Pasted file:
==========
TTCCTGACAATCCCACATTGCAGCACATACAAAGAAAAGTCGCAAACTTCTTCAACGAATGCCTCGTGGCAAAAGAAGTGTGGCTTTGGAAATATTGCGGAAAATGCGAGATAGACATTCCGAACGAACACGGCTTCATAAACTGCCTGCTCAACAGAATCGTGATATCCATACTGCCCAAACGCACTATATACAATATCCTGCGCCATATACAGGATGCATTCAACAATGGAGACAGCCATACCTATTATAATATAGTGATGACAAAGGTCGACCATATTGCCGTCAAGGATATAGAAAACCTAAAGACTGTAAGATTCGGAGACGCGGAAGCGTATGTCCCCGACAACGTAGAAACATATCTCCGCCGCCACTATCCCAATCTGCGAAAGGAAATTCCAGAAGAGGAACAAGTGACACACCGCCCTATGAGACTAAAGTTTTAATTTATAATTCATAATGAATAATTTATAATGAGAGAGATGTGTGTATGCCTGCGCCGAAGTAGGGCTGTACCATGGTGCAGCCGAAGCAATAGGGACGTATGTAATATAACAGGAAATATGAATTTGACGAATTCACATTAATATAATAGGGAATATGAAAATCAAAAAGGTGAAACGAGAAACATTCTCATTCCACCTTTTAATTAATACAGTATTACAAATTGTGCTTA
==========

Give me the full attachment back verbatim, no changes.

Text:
TTCCTGACAATCCCACATTGCAGCACATACAAAGAAAAGTCGCAAACTTCTTCAACGAATGCCTCGTGGCAAAAGAAGTGTGGCTTTGGAAATATTGCGGAAAATGCGAGATAGACATTCCGAACGAACACGGCTTCATAAACTGCCTGCTCAACAGAATCGTGATATCCATACTGCCCAAACGCACTATATACAATATCCTGCGCCATATACAGGATGCATTCAACAATGGAGACAGCCATACCTATTATAATATAGTGATGACAAAGGTCGACCATATTGCCGTCAAGGATATAGAAAACCTAAAGACTGTAAGATTCGGAGACGCGGAAGCGTATGTCCCCGACAACGTAGAAACATATCTCCGCCGCCACTATCCCAATCTGCGAAAGGAAATTCCAGAAGAGGAACAAGTGACACACCGCCCTATGAGACTAAAGTTTTAATTTATAATTCATAATGAATAATTTATAATGAGAGAGATGTGTGTATGCCTGCGCCGAAGTAGGGCTGTACCATGGTGCAGCCGAAGCAATAGGGACGTATGTAATATAACAGGAAATATGAATTTGACGAATTCACATTAATATAATAGGGAATATGAAAATCAAAAAGGTGAAACGAGAAACATTCTCATTCCACCTTTTAATTAATACAGTATTACAAATTGTGCTTA